The answer is a dumpling that’s as old as pasta itself. That’s Gnocchi – made most times nowadays with potato, but with variants assembled from semolina, regular wheat flour, chestnut flour, polenta, breadcrumbs (like Knödel) and, in Lombardy, they make theirs with pumpkin. Sometimes the gnocchi are flavoured with spinach, cheeses and even cacao, the latter still served as a savoury dish.


Alan Davidson’s life’s work, his splendid ‘Oxford Companion to Food’ based largely on the many learned papers presented at the Oxford Food Symposium over 25 years or so, talks of references to gnocchi dating back to the Middle Ages with mention even in Boccaccio’s Decameron. Other references I’ve read go back further for 2000 years to Ancient Rome where it’s recorded they made theirs from a porridge of semolina and salt. Obviously none were made this early with potato because it was many centuries later before Europe would celebrate the Gnocchi di Patate.

With contemporary news full of horsey tales and food adulteration on a massive scale, let’s not forget the Middle Ages had its scammers too. German food law dates back to then and today Germany probably leads the world for purity of its wines & beers, bread & würst, cheeses and more.

There’s something about gnocchi that tells you it’s an old food – a food with history of the best kind.

Baccaccio refered to giant gnocchi in his masterwork, Il Decameron, and was he not Italy’s ‘cousin’ to England’s Geoffrey Chaucer – a point registered by the great Pasolini who made a trilogy of Decameron, Canterbury Tales and the Arabian Nights between 1971/73. Pasolini’s Decameron I’ve seen at least four times yet I’d no idea he also made a film based on the  Canterbury Tales – a favourite of mine since schooldays.

Having only visited the city of Verona twice, I’ve no personal experience of the Veronese festival of gnocchi – held on their last Friday of Carnival and promisingly named Bacanal del Guoco.

Potato based gnocchi is today the most popular. It is said to have emerged none too long after the potato arrived in Italy in the second half of the 16th century. It seems most of these early potatoes were floury varieties with the waxy, yellow fleshed delicacies coming later – I’ll stop there because I’m no expert beyond this point. Follow the work of 18th century scientist and nutritionist, Antoine-Augustin Parmentier if the potato intrigues you – the Paris Metro even has a station on Line 3 named in his honour.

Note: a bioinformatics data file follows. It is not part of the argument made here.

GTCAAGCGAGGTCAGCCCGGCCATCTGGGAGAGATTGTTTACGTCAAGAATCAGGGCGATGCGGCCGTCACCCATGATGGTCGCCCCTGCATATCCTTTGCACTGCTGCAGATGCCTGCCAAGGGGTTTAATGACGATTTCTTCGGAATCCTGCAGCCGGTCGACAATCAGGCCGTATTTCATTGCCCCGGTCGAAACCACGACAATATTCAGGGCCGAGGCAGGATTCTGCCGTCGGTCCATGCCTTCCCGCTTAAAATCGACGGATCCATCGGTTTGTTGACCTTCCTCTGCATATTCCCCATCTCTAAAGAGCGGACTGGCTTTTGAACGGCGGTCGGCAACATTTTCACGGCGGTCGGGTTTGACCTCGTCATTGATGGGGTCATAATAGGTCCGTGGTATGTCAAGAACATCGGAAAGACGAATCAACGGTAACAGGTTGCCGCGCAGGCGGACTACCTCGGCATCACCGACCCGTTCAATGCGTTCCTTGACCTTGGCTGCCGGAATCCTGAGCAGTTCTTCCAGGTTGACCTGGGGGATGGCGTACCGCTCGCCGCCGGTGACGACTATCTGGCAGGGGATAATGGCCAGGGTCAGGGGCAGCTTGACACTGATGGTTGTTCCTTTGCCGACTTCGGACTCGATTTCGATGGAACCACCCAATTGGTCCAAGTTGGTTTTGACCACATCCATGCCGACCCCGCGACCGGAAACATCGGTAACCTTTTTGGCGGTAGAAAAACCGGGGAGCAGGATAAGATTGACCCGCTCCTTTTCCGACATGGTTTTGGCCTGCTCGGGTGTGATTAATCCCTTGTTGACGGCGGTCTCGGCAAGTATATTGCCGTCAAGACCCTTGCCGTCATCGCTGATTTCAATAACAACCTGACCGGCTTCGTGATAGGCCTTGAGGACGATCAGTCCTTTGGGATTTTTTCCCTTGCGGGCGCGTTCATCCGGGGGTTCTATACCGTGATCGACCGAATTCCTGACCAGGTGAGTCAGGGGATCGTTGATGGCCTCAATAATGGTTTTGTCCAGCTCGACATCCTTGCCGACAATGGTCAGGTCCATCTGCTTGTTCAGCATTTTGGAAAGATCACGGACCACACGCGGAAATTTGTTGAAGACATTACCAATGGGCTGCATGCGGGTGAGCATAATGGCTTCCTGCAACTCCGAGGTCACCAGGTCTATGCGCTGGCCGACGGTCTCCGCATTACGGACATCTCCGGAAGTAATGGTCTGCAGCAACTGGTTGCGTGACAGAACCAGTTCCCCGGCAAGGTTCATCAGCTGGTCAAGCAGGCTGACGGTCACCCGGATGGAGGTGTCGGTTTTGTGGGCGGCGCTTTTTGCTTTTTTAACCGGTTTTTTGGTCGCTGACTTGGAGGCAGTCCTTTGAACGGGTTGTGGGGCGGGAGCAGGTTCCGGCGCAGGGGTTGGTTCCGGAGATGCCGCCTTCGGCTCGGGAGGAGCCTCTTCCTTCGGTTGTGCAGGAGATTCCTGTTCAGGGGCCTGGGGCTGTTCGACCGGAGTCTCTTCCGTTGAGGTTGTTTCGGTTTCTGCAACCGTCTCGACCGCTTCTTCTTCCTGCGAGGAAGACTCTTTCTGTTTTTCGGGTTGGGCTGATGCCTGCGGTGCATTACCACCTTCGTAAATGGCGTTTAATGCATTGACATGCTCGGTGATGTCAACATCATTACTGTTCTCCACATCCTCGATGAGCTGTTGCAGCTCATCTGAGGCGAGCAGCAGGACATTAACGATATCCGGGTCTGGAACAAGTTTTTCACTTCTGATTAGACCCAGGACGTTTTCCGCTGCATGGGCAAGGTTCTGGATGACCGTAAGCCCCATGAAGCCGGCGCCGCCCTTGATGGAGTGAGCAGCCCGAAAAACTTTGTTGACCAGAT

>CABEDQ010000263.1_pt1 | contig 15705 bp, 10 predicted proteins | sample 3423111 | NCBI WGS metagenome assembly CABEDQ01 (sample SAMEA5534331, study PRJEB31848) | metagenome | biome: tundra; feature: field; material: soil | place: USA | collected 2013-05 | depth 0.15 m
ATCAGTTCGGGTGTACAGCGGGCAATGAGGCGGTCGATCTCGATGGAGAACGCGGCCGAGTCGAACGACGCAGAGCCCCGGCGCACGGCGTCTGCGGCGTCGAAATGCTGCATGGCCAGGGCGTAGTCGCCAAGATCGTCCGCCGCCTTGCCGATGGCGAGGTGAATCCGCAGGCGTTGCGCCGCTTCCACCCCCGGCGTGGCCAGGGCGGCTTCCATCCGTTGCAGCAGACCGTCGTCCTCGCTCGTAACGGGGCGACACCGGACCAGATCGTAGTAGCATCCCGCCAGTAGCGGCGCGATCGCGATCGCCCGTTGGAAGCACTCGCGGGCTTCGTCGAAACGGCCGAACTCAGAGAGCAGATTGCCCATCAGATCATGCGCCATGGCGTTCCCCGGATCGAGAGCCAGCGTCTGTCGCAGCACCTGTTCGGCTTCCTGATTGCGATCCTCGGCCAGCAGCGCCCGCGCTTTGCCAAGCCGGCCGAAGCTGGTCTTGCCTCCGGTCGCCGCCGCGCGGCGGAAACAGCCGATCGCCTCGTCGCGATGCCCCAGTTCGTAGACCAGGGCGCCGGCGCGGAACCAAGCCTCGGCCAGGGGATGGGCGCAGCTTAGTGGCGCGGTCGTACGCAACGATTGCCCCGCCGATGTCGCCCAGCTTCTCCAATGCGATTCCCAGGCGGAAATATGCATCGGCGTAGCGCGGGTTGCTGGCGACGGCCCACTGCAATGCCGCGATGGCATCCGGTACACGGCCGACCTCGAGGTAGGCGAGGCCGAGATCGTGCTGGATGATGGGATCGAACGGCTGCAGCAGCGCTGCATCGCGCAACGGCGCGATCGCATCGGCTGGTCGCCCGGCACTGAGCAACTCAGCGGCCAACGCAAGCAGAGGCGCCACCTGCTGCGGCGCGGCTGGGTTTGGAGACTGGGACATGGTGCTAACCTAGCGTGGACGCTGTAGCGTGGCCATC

To enjoy gnocchi fully is to make your own – and simple it is.

Start with a kilo of floury potatoes – Maris Piper, Desiré, King Edward’s are the easiest to source in England – the Italians have others.  Only a few retailers care to talk about floury – the term is seen as old fashioned compared to more fashionable waxy varieties.

You all know the story about the neighbour asking someone to get them King Edward’s potatoes when they went to the shop. “Tell him to get his own” was the reply.

First cook the potatoes in their skins (washed too, even though the bag may say they are already cleaned) in well salted water set at a soft rolling boil.

When cooked – drain and allow them to cool enough to handle comfortably to skin each potato. Some will break – the larger ones – but that’s no problem because next you will mash them, but mash them dry. Note here that the very best mashed potato can only be made by boiling in their skins and peeling in this way – more work, but worth every minute. Your efforts will be rewarded at table.

I use a mouli-legumes here with the widest disc – otherwise diligent forking is fine too. A traditional masher is the least good as it will always leave lumps in the mixture and for gnocchi, the potatoes must be smooth textured. Another method is to mash the peeled potatoes and then pass them through a sieve using the back of a wooden spoon to push through every last morsel.  Best of all is to use a potato ricer, but again it’s hardly used tool in most domestic kitchens – in my book therefore, an indulgence.

Next add a beaten egg to the potato mixture (approximately 1 fresh egg per 700-800g of cooked potato – they will have lost weight due to cooking and skinning). Then by hand begin working in flour – plain white flour and, for best results, what the Italians call ‘Tipo OO’, the durum wheat grade used for pasta.